And then it turned into something of a coup, as everybody in London discovered they’ll be getting substantially more value for money for their theatre seats if you go in at matinee time and come out at last orders. Elevator Repair Service are staging only 23 shows, and I think they’re mostly sold out by now. Reviewers seem to be unanimous in their cry – it shouldn’t work, but it does.

The play is set in a run down office – Nick (Scott Shepherd) finds his computer broken and, at a loss for anything else to do, cracks open a copy of The Great Gatsby and starts reading. Stilted at first, he becomes drawn in and as he does so, the rest of the office characters become part of the novel too. It’s amazing how easily the drab office fades away – drunken, lascivious parties are evoked with a simple throwing up of the nearby paperwork, upending a couple of chairs and lounging across the office sofa. You’ll find as Nick’s narration works up to talking about a particular character, that they have been idling in the background or subtly wandering to shift some papers around. The attention to detail, and the wittiness with which the play’s creators have engaged with the novel is incredible – more so because it is worn so easily. The swaggering, vaguely intimidating security guard (Gary Wilmes) makes a particularly brilliant Tom – selfish, thoughtless, cruel, earnest.

And it’s funny! Never in all my wildest A-level coursework dreams did I think ROFLMAO @ NICK CARRAWAY’S OBSERVATIONAL ONE-LINERS but it’s true! Hearing it aloud, seeing characters react or participate in the funniness, really emphasises Fitzgerald’s eye for the sublimely ridiculous in high society. The layers of characters playing characters means that there is a knowing nod to the unreasonableness, and unreality of some of the scenes playing out in the novel. It didn’t always work – sometimes I felt like parts were played for laughs when they didn’t need to be, and there was one bit during Tom and Daisy’s climactic argument in the hotel room where Jordan Baker inexplicably made a fart joke which (rightly) went down like a lead balloon…and I am speaking as one of the Fart Joke’s staunchest advocates. But when it did work, it was brilliant! It was somebody lifting the lid on what had always been sold to me as an Important Work of Literature And A Great American Novel and said – but also, it’s FUN. You can’t have an 8-hour play without it, and it means that largely, the pacing is spot on.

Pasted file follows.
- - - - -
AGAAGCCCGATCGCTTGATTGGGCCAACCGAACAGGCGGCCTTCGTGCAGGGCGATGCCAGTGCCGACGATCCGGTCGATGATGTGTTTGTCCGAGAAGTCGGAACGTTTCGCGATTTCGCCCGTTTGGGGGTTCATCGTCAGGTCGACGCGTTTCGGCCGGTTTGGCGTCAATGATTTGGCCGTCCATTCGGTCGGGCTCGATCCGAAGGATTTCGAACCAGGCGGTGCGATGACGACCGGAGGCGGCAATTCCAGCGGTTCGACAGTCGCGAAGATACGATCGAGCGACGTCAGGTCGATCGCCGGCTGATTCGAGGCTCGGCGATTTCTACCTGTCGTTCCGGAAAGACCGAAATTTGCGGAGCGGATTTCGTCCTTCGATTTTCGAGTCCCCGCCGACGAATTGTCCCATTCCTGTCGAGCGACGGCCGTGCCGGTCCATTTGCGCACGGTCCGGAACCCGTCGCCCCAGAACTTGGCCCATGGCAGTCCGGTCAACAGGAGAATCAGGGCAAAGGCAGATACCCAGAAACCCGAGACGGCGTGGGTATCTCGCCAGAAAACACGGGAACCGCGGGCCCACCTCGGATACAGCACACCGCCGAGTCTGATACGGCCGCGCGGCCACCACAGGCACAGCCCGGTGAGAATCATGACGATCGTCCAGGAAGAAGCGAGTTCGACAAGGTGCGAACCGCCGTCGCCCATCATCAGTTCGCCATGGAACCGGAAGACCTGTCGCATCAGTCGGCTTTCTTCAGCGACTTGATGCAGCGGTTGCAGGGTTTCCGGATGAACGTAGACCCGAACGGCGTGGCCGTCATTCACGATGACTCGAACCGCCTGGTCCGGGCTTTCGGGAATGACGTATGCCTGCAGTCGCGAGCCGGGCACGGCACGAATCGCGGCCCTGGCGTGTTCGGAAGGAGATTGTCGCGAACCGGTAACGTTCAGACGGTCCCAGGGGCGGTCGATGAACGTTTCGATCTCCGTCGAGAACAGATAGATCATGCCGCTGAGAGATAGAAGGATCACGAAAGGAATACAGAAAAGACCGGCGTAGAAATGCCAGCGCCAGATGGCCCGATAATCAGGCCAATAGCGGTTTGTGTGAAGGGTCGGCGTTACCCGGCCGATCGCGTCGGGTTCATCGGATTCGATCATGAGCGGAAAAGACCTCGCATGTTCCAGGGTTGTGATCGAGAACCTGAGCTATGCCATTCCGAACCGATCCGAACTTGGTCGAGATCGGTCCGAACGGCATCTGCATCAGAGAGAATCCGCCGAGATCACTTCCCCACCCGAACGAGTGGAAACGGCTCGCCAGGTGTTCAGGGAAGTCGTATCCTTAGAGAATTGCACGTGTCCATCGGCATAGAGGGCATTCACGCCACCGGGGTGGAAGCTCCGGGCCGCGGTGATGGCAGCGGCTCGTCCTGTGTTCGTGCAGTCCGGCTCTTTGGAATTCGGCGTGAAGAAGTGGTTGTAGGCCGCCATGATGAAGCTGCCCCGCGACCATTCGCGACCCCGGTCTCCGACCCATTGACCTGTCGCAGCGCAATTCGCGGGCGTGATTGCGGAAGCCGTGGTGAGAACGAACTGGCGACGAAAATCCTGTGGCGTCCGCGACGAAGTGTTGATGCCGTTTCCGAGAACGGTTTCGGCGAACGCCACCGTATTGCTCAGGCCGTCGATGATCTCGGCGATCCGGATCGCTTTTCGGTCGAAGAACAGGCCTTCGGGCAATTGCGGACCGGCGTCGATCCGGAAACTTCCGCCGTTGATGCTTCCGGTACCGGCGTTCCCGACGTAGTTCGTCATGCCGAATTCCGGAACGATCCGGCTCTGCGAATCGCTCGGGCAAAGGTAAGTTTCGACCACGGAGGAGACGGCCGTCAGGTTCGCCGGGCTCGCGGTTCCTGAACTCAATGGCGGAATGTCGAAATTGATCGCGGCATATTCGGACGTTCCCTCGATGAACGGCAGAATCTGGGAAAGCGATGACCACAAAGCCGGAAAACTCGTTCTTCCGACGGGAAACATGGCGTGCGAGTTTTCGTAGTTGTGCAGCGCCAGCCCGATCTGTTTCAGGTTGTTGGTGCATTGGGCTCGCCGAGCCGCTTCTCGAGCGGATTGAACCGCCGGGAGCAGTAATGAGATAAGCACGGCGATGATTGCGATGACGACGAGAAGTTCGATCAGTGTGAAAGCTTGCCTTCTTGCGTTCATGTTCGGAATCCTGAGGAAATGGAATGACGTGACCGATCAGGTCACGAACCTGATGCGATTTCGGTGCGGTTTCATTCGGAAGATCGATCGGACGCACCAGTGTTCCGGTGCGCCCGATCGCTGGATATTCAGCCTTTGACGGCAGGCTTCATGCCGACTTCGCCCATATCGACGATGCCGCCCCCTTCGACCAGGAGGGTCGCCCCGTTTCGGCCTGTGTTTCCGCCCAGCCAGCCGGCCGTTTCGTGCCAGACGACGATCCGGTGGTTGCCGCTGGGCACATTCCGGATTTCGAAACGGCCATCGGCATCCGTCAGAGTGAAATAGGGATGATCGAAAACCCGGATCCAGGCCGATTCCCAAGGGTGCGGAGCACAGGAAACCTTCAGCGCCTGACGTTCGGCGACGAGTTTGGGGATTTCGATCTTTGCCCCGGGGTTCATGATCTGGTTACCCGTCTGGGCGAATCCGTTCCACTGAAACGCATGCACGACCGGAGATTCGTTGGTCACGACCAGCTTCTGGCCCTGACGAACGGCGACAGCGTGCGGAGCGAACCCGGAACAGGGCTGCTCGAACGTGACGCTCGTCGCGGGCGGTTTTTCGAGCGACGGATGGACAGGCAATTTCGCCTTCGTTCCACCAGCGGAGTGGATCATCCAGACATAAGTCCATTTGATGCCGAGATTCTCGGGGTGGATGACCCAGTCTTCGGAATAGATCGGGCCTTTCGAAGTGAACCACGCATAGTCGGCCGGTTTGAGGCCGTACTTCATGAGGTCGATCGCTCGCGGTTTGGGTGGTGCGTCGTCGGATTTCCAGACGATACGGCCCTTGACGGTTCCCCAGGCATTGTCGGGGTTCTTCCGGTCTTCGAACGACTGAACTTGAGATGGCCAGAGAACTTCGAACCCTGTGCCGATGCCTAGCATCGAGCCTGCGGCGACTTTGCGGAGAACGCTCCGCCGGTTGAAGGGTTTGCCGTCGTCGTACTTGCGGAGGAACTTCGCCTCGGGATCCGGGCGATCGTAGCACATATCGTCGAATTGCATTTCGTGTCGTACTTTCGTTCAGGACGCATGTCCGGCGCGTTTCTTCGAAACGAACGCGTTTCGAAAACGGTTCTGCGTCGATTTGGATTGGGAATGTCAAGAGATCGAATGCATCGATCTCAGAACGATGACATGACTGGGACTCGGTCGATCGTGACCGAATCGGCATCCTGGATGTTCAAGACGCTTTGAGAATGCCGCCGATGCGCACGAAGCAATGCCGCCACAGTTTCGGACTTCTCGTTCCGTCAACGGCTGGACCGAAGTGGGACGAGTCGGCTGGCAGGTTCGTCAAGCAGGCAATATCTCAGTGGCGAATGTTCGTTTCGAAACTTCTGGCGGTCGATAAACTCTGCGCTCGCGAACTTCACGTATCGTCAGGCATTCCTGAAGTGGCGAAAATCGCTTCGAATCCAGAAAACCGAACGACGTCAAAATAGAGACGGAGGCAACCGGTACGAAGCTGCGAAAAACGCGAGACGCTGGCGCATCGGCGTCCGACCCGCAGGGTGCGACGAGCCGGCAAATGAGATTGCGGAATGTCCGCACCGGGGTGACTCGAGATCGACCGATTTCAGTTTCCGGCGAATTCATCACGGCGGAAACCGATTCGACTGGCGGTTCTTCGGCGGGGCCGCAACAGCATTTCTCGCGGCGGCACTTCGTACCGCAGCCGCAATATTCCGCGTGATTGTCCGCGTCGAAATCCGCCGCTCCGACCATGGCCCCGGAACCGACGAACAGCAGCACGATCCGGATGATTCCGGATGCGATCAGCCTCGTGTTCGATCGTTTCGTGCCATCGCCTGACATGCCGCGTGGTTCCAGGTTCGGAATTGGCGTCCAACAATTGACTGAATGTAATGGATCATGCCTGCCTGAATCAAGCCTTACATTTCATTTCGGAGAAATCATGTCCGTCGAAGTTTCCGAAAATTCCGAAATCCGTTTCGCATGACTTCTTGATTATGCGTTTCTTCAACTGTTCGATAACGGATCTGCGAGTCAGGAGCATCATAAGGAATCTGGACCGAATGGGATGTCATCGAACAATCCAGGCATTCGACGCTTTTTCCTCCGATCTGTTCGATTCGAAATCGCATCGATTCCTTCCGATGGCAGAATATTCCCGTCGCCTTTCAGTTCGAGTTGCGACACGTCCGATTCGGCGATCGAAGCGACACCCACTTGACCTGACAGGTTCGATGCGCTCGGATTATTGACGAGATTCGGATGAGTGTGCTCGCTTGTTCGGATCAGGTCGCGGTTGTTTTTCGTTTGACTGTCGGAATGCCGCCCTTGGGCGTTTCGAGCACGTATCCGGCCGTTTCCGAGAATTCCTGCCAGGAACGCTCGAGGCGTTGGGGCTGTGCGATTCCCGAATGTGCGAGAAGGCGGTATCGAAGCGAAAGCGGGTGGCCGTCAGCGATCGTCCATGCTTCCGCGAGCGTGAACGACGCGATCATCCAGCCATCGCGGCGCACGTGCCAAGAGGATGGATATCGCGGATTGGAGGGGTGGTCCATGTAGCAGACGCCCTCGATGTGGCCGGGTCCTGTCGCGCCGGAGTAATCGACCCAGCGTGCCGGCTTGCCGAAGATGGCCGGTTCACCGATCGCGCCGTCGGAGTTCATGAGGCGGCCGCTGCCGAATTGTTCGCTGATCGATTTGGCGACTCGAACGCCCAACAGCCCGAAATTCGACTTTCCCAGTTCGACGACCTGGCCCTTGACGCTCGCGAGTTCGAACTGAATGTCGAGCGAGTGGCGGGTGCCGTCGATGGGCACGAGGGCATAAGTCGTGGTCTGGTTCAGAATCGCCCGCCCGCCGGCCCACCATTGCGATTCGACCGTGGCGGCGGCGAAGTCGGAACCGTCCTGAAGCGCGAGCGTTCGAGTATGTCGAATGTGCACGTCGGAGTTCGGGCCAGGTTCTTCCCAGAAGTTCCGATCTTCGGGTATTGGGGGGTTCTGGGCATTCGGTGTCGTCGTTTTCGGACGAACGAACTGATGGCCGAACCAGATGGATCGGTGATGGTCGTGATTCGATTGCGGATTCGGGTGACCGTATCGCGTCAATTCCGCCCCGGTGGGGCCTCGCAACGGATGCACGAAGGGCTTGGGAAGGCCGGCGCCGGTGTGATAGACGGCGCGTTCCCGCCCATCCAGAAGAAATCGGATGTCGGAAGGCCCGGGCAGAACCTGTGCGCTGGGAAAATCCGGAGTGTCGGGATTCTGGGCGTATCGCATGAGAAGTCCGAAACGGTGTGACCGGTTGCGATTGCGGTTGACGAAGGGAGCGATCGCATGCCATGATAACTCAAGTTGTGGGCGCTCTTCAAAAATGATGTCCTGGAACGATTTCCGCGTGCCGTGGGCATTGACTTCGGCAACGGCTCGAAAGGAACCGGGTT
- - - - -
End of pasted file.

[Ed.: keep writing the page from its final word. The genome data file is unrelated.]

By the novel’s climax, the office has receded almost completely and the novel has taken over. You’re no longer wondering why the narrator is wandering around with a book in his hand and you’re fine that people keep using office stationery as cigar boxes or whisky decanters. It’s poignant and moving, hitting the right notes in the right places. I felt like the fourth act dragged a little, thanks to Fitzgerald’s post-amble (it struck me that actually the novel is structured in a really weird way, actually, with all the action, then a long period of dissection. It works, but…isn’t it weird?), but there’s not really a lot you can do about that, plus the ending is one of the most famous and beautiful endings in the canon, so you’d be as well not to sneak out because your parking ticket’s about to run out.

I wasn’t as blown away by it as some of the reviewers, perhaps because I’d read the reviews and was primed for big things. I felt like Gatz himself was a bit of an odd fit – Gatsby’s such an elusive, mesmerising figure who’s defined by Nick’s own memory that it was incongruous to have an older, balding (sorry, Jim Fletcher) man in the role who didn’t have that same charisma. But then I guess the point is that Gatsby himself isn’t that charismatic – it’s his money.

Similarly, I initially struggled with asking ‘Why an office? Why anywhere, for that matter.’ While I totally understand the benefits of having the process of reading as part of the play – Fitzgerald’s writing is such an important part of the drama that to simply take the dialogue would be to immeasurably reduce the work as a whole – I wasn’t sure how relevant the dated office setting really was. Matt Trueman suggested that reveals the dirty truth of the American Dream, that it is built on American Workers toiling in American Offices just like that one. It is the modern(ish) day equivalent of Fitzgerald’s Ash Heaps.  I think this is probably it, but because you don’t really encounter the office workers in their own right, I didn’t feel like this was really brought out. But then I guess you didn’t come for somebody else’s polemic. These would have been minor gripes in a shorter play, and here they provide food for thought, more than anything else.

In a nutshell, this was eight hours well spent, and the smartest, sexiest show you’ll see with a filing cabinet in it.

Correction: This post originally said Tom was played by Robert Cucuzza – while he has played the role, the night I saw it it was the excellent Gary Wilmes. (Sorry, Gary!)